image/svg+xml181XII/2/2021INTERDISCIPLINARIA ARCHAEOLOGICANATURAL SCIENCES IN ARCHAEOLOGYhomepage: http://www.iansa.euHow the Uruk Potters Used the Wheel. New Data on Modalities and Conditions of Emergence of the Potter’s Wheel in the Uruk WorldJohnny Samuele Baldi1*1CNRS, UMR 5133 Archéorient, 7 rue Raulin, 69365 Lyon, France1. Introduction1.1 Urbanisation and potter’s wheel: from myths to current questionsAccording to a traditional historical perspective, the spread of the potter’s wheel in Mesopotamia – and especially in the southern Alluvium – occurred in the 4thmillennium BCE (Abu al-Soof, 1985; Lloyd, 1948; Laneri and di Pilato, 2000; Butterlin, 2003). This conviction – the result of a linear and teleological vision of history (and essentially of Western history – Childe, 1929) – ofered a coherent theoretical and historical framework. This perspective on the potter’s wheel matched well with a perception of techniques as neutral human endeavours devoid of specifc sociocultural meanings and largely dictated by environmental and functional constraints. As “extra-somatic” strategy of adaptation, a technique – and especially a new one – was assumed to physically respond to the socio-economic goals to overcome the limits imposed by the environment. Therefore, it was rational to associate the difusion of a new disruptive technology with another crucial innovation emerging in 4thmillennium Mesopotamia, namely urbanization (Mellowan, 1970; Algaze, 1993). The stereotype considering wheel-made pottery as the result of wheel-throwing on the so-called fast wheel imbues the potter’s wheel with a series of alleged intrinsic techno-functional attributes enabling efciency, standardisation, and intensifcation in pottery production (Haller, 1932; Kalsbeek, 1980). The frst cities were considered as social containers gathering large numbers of inhabitants supposedly sharing the same ceramic needs, to which specialised craftsmen necessarily had to respond, in a new, standardised way, with a large-scale production: bevelled-rim bowls (henceforth BRBs – Lloyd and Safar, 1943; Beale, 1978).However, recent studies on the potter’s wheel by Valentine Roux (1994; 2003a; 2009; 2012) and other scholars (Roux and Corbetta, 1989; Roux and Courty, 1995; 1997; 1998; Roux and Mirischedji, 2009; Berg, 2006; 2007; 2008; 2011; Jefra, 2011; 2013; Roux and Jefra, 2015; Choleva, 2012; 2018; 2020) have overcome environmental and economic deterministic views on techniques, while knowledge on 4thmillennium BCE Mesopotamia has also advanced considerably (Rothman, 2002; Wright, 2001; Volume XII ● Issue 2/2021 ● Pages 181–199*Corresponding author. E-mail: jsb.arch@gmail.comARTICLE INFOArticle history:Received: 29thJanuary 2021Accepted: 8thSeptember 2021DOI: words:potter’s wheel difusionUrukLate Chalcolithicsouthern Mesopotamianorthern MesopotamiaTell FeresQara DaghABSTRACTThe phase and the ceramic materials that, in Southern Mesopotamia, go under the label of “Uruk” (after the toponym of the site in southern Iraq) have traditionally been considered the origin for the development of the potter’s wheel in the Near East, according to a perspective that associated the emergence of the potter’s wheel, the “mass” production of the so-called bevelled-rim bowls and frst urbanization. According to recent excavations and ceramic studies it is now clear that this was a narrative based on a priori convictions. However, even if under very diferent socio-technical conditions, it is true that the potter’s wheel made an early appearance in Southern Mesopotamia within the Uruk cultural sphere, and then developed in a widespread and discontinuous way in the Uruk network. Based on recent ongoing feldwork data from Syria (Tell Feres) and Iraqi Kurdistan (Logardan and Girdi Qala), ceramic analyses have taken into account new criteria to identify the use of the potter’s wheel. This paper outlines the chronological and socio-technical scenario behind the adoption of the potter’s wheel in the Uruk world, picturing the peculiarities of this cultural environment, as well as the parallels with the emergence conditions of the potter’s wheel in northern Mesopotamia and other areas of the Near East.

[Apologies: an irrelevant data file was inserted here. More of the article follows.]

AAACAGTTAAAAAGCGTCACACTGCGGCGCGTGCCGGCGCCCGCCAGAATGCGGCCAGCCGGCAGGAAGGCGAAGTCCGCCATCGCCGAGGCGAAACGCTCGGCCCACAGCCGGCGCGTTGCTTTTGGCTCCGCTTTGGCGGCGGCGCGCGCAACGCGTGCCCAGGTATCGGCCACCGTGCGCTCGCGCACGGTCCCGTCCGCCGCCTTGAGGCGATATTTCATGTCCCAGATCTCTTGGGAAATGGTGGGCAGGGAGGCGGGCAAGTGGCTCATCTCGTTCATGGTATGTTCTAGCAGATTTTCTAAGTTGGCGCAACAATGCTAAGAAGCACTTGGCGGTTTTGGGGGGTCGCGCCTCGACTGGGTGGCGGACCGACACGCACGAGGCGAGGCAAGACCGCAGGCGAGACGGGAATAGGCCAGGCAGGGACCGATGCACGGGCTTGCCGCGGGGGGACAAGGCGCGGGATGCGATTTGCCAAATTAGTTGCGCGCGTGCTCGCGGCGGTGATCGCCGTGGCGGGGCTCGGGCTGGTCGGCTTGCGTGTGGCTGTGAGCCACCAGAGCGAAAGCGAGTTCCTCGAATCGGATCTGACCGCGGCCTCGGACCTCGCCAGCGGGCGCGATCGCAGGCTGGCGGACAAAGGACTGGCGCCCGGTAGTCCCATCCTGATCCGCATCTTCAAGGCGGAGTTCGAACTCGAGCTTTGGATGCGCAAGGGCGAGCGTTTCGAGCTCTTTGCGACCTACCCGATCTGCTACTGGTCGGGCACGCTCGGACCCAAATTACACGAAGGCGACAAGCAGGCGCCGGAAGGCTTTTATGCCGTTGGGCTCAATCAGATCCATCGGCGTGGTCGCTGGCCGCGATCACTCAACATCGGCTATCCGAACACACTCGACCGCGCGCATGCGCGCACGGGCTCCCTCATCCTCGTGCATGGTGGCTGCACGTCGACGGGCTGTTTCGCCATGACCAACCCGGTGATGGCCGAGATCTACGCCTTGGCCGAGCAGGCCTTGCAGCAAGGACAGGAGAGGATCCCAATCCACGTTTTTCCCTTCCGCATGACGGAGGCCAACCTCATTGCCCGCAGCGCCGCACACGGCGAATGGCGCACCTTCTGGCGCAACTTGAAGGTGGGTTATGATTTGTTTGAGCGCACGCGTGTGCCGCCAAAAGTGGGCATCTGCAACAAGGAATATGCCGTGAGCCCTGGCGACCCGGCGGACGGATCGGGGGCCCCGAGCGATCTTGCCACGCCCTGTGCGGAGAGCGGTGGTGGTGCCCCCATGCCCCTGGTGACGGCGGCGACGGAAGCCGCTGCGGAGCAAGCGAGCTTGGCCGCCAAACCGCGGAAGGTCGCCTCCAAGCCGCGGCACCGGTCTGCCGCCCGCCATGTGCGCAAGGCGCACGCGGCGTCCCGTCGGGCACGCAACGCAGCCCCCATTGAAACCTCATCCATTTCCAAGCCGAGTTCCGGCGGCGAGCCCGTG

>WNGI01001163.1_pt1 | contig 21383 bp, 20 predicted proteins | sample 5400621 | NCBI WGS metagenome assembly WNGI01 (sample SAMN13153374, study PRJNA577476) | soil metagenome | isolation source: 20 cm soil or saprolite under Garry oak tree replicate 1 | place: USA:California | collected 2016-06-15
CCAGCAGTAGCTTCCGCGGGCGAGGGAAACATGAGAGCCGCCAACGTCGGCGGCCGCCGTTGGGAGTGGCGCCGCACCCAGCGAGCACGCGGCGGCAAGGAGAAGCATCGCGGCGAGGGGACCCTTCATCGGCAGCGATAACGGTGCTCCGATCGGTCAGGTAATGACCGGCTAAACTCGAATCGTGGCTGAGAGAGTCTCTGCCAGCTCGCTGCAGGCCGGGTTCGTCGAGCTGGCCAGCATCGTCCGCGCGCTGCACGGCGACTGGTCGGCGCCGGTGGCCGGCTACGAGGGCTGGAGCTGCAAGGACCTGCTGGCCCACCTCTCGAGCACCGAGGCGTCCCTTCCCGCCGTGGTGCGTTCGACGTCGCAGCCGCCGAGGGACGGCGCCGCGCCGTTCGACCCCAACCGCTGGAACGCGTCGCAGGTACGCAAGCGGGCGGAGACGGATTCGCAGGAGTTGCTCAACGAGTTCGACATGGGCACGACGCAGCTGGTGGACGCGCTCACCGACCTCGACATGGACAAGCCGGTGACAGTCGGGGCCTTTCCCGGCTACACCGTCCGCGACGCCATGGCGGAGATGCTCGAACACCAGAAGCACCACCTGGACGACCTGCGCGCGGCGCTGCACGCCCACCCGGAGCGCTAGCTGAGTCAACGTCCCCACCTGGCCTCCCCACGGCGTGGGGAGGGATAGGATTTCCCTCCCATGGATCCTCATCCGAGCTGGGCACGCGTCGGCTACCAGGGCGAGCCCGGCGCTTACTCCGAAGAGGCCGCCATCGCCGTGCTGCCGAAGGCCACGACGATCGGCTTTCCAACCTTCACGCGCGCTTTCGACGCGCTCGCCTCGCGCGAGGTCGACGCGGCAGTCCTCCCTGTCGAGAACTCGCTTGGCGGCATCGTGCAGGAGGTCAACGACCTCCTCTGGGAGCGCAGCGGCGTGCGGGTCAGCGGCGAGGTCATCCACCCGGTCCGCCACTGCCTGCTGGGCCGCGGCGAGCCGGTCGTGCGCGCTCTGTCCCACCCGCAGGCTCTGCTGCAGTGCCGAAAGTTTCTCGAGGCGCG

image/svg+xmlIANSA 2021 ● XII/2 ● 181–199Johnny Samuele Baldi: How the Uruk Potters Used the Wheel. New Data on Modalities and Conditions of Emergence of the Potter’s Wheel in the Uruk World1822014; 2016; Pollock, 2001; Frangipane, 2001; 2002; 2018; Schwartz, 2001; Strommenger et al., 2014; Butterlin, 2003; 2018). The southern sector of the plain, occupied by the cultural entity called Uruk (from the eponymous site), is no longer essentialised as the only cradle of social complexity (Butterlin, 2009a; 2009b; 2013; Baldi, 2016a; Iamoni, 2016). For decades, much attention has been paid to the specifc organizational features of the independent but equally ancient path to complexity that was developed by the proto-urban formations of northern Mesopotamia (Frangipane, 2009; 2010; 2018; Rothman, 2002; Balossi-Restelli, 2019; Stein, 2001; 2002a; 2002b; 2005; 2012; McMahon and Crawford, 2015; McMahon, 2020). Even the geographical boundaries between these two spheres of infuence are no longer regarded as a key factor: “North” and “South” are generally referred to as synthetic labels, evocative categories of diferent social and organisational systems, but equally hierarchical and far from separate from each other. Clichéd historical reconstructions of the frst urbanisation are now completely outdated (Ur, 2010a; 2010b; Algaze, 2018; Benati, 2018; Skuldbøl and Colantoni, 2016; 2018; Emberling, 2015), as also the assumption that bevelled-rim bowls were wheel-thrown (Goulder, 2010; Helwing, 2014). However, one fact remains true: in Mesopotamia, the potter’s wheel was frst adopted in the 4thmillennium BCE. The focus of current archaeological research is rather on diferences, parallelisms, and connections between north-Mesopotamian Late Chalcolithic (henceforth LC) polities and southern Uruk proto-cities (Marro, 2010; Nannucci, 2012; Butterlin, 2018; D’Anna, 2019; D’Anna and Jauss, 2015). This aims at explaining how reciprocal contacts happened in terms of social dynamics and management mechanisms framing phenomena such as exchanges, conficts, migrations, acculturations and shifting cultural frontiers on the basis of respective political economies, identities and ethnicities (McMahon, 2016; Minc, 2016; Minc and Emberling, 2016; Wright, 2016; Balossi-Restelli et al., 2018; Renette et al., in press). Recent literature explores the culture contact between northern local inhabitants and southern Uruk immigrants starting from the so-called Uruk “colonial expansion” (Stein, 2001; 2002a). Actually, the south-Mesopotamian Uruk difusion has nothing colonial about it (Baldi, 2016b) and is rather a phenomenon of demic and cultural spread (Figure 1), implying the foundation of enclaves, villages and, lastly, Uruk cities in the North and Iran (Stein, 2005; Wright, 2016). The adoption and difusion of the potter’s wheel is taken into account within this context of intense North-South cultural exchanges.The appearance of the wheel-coiling technique in the early 4thmillennium northern Mesopotamia has recently been documented and compared with archaeological and ceramic evidence from the 5thmillennium Levant (Baldi and Roux, 2016). On the other hand, with respect to the Uruk cultural sphere, it is essential to answer two basic questions:1. What is the chronology and social context of the emergence of this new technique within the Uruk communities?2. Furthermore, in the framework of the culture-contact between north-Mesopotamian and Uruk people, was the wheel adopted by the Uruk potters as a result of a borrowing, as a local novelty spreading to the North, or rather as an independent innovation characterised by specifc features?